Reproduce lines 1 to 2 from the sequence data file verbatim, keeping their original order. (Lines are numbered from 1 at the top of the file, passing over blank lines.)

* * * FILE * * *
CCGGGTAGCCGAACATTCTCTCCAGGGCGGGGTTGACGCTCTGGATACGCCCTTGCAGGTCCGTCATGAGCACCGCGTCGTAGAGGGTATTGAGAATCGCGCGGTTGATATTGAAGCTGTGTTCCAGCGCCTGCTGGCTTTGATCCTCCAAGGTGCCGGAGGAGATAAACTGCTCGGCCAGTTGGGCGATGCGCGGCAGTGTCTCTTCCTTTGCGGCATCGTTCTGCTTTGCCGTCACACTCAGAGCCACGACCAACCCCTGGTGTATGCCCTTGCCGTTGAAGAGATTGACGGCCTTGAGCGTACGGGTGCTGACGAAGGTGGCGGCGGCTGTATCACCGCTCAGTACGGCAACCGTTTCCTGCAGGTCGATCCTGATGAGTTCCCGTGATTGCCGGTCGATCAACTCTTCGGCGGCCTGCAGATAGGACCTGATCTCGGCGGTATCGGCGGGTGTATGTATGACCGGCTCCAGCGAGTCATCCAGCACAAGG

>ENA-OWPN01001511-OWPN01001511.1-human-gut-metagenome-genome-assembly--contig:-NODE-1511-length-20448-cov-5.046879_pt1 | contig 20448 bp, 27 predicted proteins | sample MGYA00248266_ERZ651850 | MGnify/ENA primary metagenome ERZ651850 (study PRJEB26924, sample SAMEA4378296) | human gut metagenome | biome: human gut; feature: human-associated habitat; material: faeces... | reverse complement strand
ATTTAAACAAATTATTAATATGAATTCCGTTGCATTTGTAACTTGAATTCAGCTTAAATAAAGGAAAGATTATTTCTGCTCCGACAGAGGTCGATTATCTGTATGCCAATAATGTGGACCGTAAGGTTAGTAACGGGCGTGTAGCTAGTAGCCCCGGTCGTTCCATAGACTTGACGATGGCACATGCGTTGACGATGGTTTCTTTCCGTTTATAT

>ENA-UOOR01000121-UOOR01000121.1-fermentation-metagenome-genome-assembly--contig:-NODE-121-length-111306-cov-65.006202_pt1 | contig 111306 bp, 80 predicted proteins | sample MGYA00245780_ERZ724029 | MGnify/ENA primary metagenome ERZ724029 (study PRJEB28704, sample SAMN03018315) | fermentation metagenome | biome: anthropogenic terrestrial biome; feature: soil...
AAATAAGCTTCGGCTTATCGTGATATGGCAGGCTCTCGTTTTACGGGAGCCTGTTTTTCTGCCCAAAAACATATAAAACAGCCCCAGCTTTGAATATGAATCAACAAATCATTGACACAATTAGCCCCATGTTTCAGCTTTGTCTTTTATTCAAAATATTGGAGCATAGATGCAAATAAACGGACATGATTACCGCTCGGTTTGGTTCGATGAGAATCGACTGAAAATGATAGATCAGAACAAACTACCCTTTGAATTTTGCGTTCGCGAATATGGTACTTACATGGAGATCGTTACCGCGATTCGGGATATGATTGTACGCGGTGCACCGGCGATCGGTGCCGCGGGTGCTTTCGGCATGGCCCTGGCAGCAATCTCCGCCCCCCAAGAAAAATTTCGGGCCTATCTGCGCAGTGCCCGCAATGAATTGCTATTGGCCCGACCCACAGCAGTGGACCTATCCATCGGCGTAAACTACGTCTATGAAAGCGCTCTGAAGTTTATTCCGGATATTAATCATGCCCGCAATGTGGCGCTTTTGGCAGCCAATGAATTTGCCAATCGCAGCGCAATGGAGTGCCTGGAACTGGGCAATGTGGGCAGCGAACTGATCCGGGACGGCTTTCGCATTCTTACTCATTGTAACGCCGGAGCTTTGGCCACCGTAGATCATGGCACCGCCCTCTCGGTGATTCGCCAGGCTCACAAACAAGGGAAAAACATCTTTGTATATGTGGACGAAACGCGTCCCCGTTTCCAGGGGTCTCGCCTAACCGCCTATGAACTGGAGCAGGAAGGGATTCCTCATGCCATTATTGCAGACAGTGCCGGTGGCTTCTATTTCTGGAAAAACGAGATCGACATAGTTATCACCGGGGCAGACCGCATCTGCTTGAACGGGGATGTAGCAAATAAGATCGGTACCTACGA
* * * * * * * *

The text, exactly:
CCGGGTAGCCGAACATTCTCTCCAGGGCGGGGTTGACGCTCTGGATACGCCCTTGCAGGTCCGTCATGAGCACCGCGTCGTAGAGGGTATTGAGAATCGCGCGGTTGATATTGAAGCTGTGTTCCAGCGCCTGCTGGCTTTGATCCTCCAAGGTGCCGGAGGAGATAAACTGCTCGGCCAGTTGGGCGATGCGCGGCAGTGTCTCTTCCTTTGCGGCATCGTTCTGCTTTGCCGTCACACTCAGAGCCACGACCAACCCCTGGTGTATGCCCTTGCCGTTGAAGAGATTGACGGCCTTGAGCGTACGGGTGCTGACGAAGGTGGCGGCGGCTGTATCACCGCTCAGTACGGCAACCGTTTCCTGCAGGTCGATCCTGATGAGTTCCCGTGATTGCCGGTCGATCAACTCTTCGGCGGCCTGCAGATAGGACCTGATCTCGGCGGTATCGGCGGGTGTATGTATGACCGGCTCCAGCGAGTCATCCAGCACAAGG

>ENA-OWPN01001511-OWPN01001511.1-human-gut-metagenome-genome-assembly--contig:-NODE-1511-length-20448-cov-5.046879_pt1 | contig 20448 bp, 27 predicted proteins | sample MGYA00248266_ERZ651850 | MGnify/ENA primary metagenome ERZ651850 (study PRJEB26924, sample SAMEA4378296) | human gut metagenome | biome: human gut; feature: human-associated habitat; material: faeces... | reverse complement strand